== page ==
The US has warned Russia over sheltering National Security Agency (NSA) whistleblower Edward Snowden, who remains in international limbo at a Moscow airport, following his request for temporary asylum.
President Barack Obama has discussed the situation with his Russian counterpart, Vladimir Putin, over the telephone but officials have not divulged the specifics of the conversation.
"On the initiative of the American side, the two presidents had a telephone conversation. Putin and Obama exchanged views on bilateral cooperation and security topics. They also discussed the situation around Snowden," said Kremlin spokesperson Dmitry Peskov.
The White House also issued a similar statement, which read: "The two leaders noted the importance of US-Russian bilateral relations and discussed a range of security and bilateral issues, including the status of Mr Edward Snowden and cooperation on counter-terrorism in the lead-up to the Sochi Winter Olympics."
Nevertheless, Washington continues to press ahead with efforts to extradite Snowden to the US to face charges over disclosure of a top-secret surveillance programme codenamed Prism.
White House spokesperson Jay Carney said during a press conference: "Providing a propaganda platform for Mr Snowden runs counter to the Russian government's previous declarations of Russia's neutrality. It's also incompatible with Russian assurances that they do not want Mr Snowden to further damage US interests."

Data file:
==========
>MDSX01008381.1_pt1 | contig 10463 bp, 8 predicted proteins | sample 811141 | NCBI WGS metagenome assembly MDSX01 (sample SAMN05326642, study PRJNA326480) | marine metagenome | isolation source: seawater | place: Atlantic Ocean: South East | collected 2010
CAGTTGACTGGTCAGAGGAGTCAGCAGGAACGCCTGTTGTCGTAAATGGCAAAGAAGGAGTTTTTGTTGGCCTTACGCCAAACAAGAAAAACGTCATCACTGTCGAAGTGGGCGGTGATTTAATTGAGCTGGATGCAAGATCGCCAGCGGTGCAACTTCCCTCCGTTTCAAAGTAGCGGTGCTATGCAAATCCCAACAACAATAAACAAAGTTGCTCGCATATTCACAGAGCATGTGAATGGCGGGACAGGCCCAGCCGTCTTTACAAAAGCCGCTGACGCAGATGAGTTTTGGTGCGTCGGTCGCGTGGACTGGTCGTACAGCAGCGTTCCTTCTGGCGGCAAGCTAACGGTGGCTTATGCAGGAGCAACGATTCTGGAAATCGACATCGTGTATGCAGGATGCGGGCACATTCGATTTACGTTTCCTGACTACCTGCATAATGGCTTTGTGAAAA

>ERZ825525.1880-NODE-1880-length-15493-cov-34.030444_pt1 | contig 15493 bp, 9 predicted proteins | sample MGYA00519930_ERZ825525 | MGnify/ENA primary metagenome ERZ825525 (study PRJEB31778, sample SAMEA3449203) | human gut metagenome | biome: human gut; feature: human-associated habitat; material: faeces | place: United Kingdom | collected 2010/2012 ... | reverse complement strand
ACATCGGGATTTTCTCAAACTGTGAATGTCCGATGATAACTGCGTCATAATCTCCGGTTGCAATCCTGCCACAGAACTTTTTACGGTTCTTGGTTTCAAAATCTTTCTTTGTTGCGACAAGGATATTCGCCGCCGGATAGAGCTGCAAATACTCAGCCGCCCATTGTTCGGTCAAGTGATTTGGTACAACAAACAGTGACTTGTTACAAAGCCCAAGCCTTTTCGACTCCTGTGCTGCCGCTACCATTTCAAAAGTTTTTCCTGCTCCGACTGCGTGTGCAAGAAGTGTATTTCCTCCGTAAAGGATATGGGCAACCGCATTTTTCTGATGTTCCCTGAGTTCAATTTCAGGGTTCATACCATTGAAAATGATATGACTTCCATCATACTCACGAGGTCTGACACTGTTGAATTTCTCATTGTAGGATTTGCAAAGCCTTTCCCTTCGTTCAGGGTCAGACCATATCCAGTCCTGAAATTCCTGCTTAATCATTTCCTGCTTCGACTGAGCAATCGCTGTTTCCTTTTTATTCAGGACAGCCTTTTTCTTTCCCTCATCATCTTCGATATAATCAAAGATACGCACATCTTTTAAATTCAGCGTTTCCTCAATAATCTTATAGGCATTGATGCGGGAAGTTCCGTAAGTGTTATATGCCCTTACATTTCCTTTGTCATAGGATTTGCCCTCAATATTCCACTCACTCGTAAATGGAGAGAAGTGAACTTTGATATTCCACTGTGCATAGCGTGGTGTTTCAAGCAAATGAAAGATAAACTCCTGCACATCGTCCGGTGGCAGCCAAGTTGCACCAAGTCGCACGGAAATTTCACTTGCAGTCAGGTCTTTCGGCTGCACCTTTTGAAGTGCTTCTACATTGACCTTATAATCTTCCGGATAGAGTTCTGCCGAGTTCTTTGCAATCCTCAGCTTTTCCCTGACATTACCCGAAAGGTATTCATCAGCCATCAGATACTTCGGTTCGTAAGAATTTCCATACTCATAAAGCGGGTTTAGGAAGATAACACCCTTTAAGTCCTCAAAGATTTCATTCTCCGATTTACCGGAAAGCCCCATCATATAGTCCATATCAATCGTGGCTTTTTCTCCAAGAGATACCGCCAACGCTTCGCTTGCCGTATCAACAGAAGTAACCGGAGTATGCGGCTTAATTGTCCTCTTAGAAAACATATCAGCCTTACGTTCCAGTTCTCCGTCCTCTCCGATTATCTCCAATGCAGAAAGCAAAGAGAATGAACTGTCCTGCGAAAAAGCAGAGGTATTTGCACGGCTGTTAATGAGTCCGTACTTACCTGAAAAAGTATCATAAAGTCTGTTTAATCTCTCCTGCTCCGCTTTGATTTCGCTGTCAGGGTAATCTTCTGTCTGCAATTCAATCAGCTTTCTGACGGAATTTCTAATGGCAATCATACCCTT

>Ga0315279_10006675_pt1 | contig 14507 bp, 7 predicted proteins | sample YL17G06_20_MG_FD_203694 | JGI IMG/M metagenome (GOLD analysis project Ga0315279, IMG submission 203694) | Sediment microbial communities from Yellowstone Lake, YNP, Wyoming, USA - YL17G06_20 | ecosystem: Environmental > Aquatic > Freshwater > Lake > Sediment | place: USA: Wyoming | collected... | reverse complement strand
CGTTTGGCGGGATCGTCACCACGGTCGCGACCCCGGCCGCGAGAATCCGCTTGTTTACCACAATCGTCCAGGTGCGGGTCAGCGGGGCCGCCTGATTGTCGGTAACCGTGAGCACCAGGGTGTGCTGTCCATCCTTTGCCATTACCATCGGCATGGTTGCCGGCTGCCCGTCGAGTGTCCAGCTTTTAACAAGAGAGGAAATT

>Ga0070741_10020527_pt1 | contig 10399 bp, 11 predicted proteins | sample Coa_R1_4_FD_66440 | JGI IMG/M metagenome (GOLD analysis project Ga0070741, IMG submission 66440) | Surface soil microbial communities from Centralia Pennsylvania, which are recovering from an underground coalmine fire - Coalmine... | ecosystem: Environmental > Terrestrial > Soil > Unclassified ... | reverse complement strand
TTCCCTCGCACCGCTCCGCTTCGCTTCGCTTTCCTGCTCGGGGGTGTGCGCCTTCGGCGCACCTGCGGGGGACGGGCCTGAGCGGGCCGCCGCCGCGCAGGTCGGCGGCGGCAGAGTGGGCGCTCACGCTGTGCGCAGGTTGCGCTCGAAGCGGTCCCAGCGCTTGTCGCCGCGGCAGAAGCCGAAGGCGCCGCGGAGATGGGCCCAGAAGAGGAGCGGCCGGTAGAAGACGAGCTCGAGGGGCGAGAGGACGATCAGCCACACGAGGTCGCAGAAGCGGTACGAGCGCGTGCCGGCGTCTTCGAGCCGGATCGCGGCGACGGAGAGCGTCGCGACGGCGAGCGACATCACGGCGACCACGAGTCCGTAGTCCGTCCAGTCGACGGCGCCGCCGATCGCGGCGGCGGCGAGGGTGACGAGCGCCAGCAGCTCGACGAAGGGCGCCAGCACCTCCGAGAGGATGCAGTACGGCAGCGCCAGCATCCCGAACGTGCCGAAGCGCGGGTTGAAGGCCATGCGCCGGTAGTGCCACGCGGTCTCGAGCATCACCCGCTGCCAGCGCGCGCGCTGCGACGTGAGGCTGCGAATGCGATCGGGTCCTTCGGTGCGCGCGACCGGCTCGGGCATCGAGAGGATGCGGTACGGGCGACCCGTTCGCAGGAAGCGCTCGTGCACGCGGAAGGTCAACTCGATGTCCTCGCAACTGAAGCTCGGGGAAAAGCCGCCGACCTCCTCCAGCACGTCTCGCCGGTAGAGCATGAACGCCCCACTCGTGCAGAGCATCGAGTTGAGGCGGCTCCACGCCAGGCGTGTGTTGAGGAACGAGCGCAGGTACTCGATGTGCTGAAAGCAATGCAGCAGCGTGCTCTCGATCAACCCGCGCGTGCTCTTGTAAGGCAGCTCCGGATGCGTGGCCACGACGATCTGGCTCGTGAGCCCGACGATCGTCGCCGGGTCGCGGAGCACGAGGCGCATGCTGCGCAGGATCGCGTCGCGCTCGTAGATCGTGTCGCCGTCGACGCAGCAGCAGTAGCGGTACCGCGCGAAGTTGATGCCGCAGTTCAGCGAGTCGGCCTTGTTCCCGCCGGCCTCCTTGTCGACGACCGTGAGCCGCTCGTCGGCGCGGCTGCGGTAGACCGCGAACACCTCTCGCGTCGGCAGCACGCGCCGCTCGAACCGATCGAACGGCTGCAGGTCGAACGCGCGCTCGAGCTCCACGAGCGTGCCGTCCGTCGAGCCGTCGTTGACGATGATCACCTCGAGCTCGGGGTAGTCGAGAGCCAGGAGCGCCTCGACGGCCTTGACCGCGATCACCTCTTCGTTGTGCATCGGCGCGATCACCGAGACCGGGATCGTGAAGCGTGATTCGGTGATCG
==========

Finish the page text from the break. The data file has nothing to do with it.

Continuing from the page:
Snowden is presently in the transit area of Moscow's Sheremetyevo Airport, where he has sought refuge for the last three weeks. He has been unable to travel to any of his preferred destinations - Latin American countries - as his travel documents have been revoked.
Meanwhile, after several days of silence, Snowden met representatives from rights groups.
Russian lawmaker Vyacheslav Nikonov, who was present at the meeting, said later: "Mr Snowden said he had officially applied for political asylum in Russia."
Meanwhile, members of the Latin American bloc Mercosur have condemned the US for spying on their territories and defended their right to grant asylum to Snowden.
The trading bloc has Argentina, Brazil, Paraguay and Uruguay as full members while Bolivia, Chile, Colombia, Ecuador and Peru are associate members.
"We emphatically reject the interception of telecommunications and espionage actions in our nations, as they constitute a violation of human rights, of the right of our citizens to privacy and information," Mercosur said in a joint statement.